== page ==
Tuesday, 24 April 2018

Movie Tip: Tavarataivas / My Stuff

"Minimalism" is one of those hot topics at the moment. A hip trend for some, a permanent lifestyle for others. There are countless blogs, books and documentary films on this topic. 

For professional reasons as well as out of private interest, I have dealt a little with this topic and reviewed, amongst others, the pink "decluttering bible" by Japanese Marie Kondo for "Utropia" [Since "Utropia", Northern Norway's biggest student magazine at that time, was carried to the grave altogether in February 2017, the online version of the corresponding print article cannot be linked anymore.]. 

When it comes to documentary films on this topic, Petri Luukkainen's "Tavarataivas" is by far the best one I've seen so far. 

In the middle of an existential crisis, the director and protagonist Petri Luukkainen decides to conduct a yearlong experiment: He rents a storage room, places all his belongings in there and is allowed to bring only one item per day back into his now empty apartment. Along the way, he tries to figure out what really matters in (his) life. 

"Tavarataivas" forgoes moral judgement. It's just an experiment. Refreshing, entertaining and humorous at the same time. And when the protagonist reflects or even philosophises during the experiment, you can do so for yourself at the same time.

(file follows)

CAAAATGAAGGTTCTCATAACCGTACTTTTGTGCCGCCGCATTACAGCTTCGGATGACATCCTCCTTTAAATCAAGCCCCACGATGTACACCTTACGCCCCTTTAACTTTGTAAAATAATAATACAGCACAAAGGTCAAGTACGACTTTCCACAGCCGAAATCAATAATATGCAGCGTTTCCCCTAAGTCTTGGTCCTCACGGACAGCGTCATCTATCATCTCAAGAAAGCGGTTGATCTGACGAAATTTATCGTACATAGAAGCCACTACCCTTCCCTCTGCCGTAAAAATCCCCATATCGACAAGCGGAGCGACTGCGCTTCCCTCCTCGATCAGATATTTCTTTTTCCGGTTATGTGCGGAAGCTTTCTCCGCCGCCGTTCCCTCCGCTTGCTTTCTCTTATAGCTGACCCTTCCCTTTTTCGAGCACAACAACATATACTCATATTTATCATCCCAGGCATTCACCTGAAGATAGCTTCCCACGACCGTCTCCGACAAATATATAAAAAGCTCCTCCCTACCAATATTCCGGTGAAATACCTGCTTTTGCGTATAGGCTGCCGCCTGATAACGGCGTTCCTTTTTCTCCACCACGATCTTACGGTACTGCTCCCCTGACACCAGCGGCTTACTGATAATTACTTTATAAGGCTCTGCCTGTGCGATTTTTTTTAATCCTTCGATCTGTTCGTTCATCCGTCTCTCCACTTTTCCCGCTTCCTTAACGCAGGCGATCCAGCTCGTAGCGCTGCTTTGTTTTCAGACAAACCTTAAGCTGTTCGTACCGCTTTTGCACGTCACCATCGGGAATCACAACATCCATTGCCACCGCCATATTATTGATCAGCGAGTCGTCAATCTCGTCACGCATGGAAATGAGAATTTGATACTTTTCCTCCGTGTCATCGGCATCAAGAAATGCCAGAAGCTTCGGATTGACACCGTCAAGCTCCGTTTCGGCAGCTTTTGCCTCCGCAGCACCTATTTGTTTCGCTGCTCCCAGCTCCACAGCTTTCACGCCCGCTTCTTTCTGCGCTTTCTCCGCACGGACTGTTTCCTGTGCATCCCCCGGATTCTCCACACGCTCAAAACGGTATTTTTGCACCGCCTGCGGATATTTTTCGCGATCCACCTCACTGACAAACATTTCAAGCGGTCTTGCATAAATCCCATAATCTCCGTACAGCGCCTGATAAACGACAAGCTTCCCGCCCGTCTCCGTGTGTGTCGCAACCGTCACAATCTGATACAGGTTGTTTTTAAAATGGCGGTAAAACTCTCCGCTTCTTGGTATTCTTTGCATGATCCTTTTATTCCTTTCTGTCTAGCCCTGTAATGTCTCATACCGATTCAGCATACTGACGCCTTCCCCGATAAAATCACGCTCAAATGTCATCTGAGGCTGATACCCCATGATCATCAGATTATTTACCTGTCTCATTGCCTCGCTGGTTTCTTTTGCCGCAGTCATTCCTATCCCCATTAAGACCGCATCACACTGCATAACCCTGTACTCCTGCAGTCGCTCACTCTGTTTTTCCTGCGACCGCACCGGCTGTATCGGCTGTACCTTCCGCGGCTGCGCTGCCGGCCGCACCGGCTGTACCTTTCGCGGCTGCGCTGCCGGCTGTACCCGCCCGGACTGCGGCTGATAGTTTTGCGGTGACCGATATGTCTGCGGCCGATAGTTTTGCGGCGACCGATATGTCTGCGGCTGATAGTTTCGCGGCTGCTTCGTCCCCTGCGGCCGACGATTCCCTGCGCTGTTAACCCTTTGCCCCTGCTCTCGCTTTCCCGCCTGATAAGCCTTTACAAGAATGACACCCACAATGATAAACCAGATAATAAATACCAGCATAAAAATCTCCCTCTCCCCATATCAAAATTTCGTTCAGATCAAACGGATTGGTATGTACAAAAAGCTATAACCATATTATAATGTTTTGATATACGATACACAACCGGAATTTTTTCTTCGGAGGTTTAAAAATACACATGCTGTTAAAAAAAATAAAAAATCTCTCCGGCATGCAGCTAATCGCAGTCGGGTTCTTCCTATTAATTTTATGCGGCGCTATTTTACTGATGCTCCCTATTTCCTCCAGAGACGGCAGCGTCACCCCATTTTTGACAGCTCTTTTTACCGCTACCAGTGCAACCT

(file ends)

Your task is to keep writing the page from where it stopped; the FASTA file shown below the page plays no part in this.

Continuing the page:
One nice dialogue in the movie, between Petri and his friend Eero, goes like this... 

Petri: "Then you'll buy your first bachelor's stuff. Then you get a girlfriend, and have to give it all up - when she wants something purple or more stylish, and so on. And now you have to get rid of this stuff, since you will have a kid. The grand finale is when your kids get into their teens. Finally you get a divorce. You'll get thrown out and everything starts from the beginning." 

Eero: "Right, the stages of life. That's how it goes." 


As a documentary film from Finland, "Tavarataivas" takes on a Finnish perspective, of course. As a person living in Finland, I appreciate this aspect very much. I have read some books and watched some documentary films on minimalism and consumer criticism, from different countries, and I often found the American perspective in particular rather strange. For instance while reading the book by an American couple without children who wanted to cut down in consumption for one year but drove three different cars and had two residences. In case of Petri Luukkainen, things are more down-to-earth. 

From a very subjective point of view, I probably like "Tavarataivas" also so much because the protagonist obviously lives in the same neighbourhood as I did a few years ago, namely in Helsinki-Vallila. He may even live in the same street (In the movie, he runs naked past my former apartment...). When I myself lived in Helsinki-Vallila, one of my dearest friends visited me and used the term "minimalism" in connection with my 17-square-metre studio apartment. Before that, I had never heard of this living concept. Just recently, the very same friend visited me in my current apartment in Turku, and we reminisced about my former home in Helsinki-Vallila. "The ideal of an apartment", as we both agree. 

"Tavarataivas" debuted in Finnish cinemas in 2013, was on screen also internationally under the title "My Stuff" and is meanwhile available on DVD. And consistent with the topic of the movie, the DVD comes in a slim DVD case. 

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